How wide should curtains be? To ensure that curtain panels look ample when closed, they should have a combined width that is **2 to 2.5 times the width of the window/rod**. That means if you are ordering Grommet style or Rod-pocket style, the total drapery width should be at least 2 times the window/rod widths.

Fabric calculations – Most curtains will require somewhere between 1 ½ and 2 ½ times fullness, depending on the heading and look you want to achieve. I always prefer to be generous and use 2 ½ times the width, skimpy curtains don't look good and you can always use any extra fabric for cushions or tie backs.

If you want your curtains to close and cover the entire window:

- Measure the width of your window.
- Add 12 inches to each side, 24 inches total.
- Take the total number (width plus the number you added to each side) and divide that number by how many drapery panels you want in the window.

Standard Calculations. The standard recommendation for curtain width is to purchase or make curtains that are about 1 1/2 times larger than your curtain rod. Measure from one bracket of your curtain rod to the other to determine the right width.

To get the measurements, measure the width of the rod from left to right. For instance, if your window measures 72” wide, you will need curtains that will give a maximum width of 144” (window width x 2 = 144”.)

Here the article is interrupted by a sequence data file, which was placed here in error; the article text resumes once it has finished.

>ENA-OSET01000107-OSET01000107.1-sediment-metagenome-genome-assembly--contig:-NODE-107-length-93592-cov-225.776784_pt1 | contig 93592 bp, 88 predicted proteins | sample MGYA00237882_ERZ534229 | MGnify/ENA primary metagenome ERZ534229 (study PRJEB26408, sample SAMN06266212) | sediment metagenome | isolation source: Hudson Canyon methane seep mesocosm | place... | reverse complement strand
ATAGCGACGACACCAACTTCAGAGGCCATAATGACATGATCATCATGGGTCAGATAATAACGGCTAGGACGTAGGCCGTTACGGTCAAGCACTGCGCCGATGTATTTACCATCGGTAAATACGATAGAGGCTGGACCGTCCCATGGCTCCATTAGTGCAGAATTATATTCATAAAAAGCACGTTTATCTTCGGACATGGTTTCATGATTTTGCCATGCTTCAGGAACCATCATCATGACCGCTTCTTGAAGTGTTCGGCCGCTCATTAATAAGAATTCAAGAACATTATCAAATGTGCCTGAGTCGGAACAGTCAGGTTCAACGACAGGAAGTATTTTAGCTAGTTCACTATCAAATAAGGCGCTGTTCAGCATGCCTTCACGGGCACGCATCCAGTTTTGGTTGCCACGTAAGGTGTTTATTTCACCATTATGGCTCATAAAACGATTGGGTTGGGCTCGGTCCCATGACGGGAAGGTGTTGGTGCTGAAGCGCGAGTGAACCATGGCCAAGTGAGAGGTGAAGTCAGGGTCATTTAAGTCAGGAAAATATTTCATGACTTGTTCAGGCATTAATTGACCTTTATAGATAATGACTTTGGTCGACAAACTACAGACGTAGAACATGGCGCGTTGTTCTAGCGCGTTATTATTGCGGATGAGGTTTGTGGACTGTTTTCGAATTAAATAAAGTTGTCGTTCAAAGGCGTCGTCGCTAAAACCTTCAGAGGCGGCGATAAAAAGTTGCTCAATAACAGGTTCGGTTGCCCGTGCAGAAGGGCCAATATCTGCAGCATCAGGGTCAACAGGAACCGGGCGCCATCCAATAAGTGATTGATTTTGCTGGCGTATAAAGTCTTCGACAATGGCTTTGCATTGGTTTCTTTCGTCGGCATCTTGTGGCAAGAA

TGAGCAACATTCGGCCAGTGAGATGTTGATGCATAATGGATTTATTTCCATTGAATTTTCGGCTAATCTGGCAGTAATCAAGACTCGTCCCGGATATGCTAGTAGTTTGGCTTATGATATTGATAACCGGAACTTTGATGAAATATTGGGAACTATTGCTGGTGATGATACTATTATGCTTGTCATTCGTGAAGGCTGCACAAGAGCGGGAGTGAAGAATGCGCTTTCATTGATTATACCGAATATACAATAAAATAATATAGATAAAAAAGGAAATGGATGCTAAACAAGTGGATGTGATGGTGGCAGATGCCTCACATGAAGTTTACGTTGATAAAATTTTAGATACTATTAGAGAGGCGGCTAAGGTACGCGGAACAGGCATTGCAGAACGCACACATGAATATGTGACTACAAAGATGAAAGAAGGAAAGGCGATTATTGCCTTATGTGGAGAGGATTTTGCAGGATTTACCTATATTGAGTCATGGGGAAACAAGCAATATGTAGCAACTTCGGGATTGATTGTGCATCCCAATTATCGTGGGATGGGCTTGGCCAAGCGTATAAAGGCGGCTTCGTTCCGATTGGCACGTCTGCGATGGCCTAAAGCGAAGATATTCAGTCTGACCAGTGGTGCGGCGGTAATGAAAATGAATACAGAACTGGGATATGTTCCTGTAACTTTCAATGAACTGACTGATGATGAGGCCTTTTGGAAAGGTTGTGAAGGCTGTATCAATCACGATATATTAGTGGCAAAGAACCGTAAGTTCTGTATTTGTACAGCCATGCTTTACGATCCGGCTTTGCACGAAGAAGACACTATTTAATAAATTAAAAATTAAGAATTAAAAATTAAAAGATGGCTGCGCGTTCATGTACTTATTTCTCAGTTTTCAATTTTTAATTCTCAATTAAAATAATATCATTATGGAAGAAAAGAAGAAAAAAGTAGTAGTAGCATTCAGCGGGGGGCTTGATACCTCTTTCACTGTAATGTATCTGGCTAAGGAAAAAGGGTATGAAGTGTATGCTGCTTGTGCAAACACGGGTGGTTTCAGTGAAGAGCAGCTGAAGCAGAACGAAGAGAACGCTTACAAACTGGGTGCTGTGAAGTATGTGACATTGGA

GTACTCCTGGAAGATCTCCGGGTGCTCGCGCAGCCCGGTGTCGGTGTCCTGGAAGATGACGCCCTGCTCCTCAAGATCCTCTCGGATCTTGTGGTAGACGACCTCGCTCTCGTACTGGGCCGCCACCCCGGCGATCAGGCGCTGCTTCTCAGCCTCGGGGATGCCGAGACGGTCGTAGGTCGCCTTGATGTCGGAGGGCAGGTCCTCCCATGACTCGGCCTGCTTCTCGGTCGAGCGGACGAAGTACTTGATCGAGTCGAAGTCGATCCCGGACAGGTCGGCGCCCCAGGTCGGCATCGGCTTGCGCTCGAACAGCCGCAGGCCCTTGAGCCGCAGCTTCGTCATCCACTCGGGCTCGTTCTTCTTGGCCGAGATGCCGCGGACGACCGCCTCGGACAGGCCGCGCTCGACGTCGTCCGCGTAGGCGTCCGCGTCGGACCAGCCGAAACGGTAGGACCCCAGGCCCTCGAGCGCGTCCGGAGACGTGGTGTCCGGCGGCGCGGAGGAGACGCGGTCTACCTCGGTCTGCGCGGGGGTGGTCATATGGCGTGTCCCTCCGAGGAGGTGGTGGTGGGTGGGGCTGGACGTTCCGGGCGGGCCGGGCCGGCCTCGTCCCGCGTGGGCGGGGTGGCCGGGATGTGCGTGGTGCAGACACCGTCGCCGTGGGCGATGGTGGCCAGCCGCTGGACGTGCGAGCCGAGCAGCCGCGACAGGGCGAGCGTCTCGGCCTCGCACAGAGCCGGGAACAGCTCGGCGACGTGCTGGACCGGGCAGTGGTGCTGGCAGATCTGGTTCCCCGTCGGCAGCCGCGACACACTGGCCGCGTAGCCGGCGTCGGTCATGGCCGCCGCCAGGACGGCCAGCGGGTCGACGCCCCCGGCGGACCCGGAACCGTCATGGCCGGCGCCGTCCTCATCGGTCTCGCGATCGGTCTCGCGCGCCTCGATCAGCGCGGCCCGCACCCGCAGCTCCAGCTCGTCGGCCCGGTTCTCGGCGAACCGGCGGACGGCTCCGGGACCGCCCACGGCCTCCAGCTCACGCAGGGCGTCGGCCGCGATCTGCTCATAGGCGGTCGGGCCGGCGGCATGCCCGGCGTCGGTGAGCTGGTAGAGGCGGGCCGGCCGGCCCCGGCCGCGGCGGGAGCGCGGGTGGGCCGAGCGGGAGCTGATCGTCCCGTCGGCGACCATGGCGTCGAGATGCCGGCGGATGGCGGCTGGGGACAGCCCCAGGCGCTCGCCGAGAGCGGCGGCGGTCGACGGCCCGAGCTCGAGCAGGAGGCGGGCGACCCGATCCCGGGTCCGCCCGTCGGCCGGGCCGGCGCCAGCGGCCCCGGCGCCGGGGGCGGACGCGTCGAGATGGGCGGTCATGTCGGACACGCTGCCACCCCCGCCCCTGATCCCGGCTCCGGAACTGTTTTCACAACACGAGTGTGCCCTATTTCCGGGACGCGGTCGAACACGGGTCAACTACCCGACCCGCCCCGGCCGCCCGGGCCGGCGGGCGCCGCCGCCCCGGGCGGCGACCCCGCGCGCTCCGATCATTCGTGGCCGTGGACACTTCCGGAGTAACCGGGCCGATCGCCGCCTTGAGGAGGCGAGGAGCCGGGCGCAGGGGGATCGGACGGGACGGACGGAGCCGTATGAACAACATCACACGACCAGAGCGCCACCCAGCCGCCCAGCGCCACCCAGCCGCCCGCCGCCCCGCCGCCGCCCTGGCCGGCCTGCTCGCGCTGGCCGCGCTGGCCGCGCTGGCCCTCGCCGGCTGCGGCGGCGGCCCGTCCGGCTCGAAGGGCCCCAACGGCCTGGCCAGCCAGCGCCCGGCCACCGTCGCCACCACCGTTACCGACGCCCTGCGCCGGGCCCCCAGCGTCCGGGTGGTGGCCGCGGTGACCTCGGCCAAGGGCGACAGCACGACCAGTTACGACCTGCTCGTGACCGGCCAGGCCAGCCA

A common rule for displaying curtains properly says the curtains finished width should be at least 2 times the width of your window (if not more - sheers can be 3 times the window width) to achieve a look of proper fullness.

As a general rule, drapes will be open during the day, so make sure the curtain rod extends at least four inches on each side of the window's inside frame. To create the illusion of a wider window, extend the rod up to 10 inches beyond the window's frame.

For a 120-inch window, how wide should curtains be? Depending on the weight of the fabric and how much you want the curtains to be. At least a width and a half is what I would recommend. 180 inches is the width of each curtain.

Example: If your window measures 36″ wide (window width x 2 = 72″), you need curtains that will give a minimum width of 72″ or 2 panels for that window. In this case 2 panels will give about 100″ to 120″ of width which will look nice and full.

How Wide Should Curtains Be? To ensure that panels look ample and drapey when closed, they should have a combined width that is 2 to 2½ times the width of the window. Exceptions: If you're hanging curtains just to frame a window and don't intend to shut them, you can round down to 1½ times the width.

In Closing. For a 9-foot ceiling, 96-inch curtain panels are typically a good fit. This allows you to hang curtains that reach the floor, with the rod placed one foot from the ceiling. If you prefer curtains that pool on the floor or curtains that hang higher, just pick the next size up.

For a 60 inch (152.4cm) window, you need curtains with a finished width at least 1.5 times that, but better are those with twice that width and even three times the width for sheers. Therefore, for a 60 inch window, you need two panels of 60 inches each for twice the width and a luxurious gather.

The sizes are listed width by width. The curtain panel is 54 inches wide by 84 inches long. Before choosing curtains, it is advisable to install a curtain rod.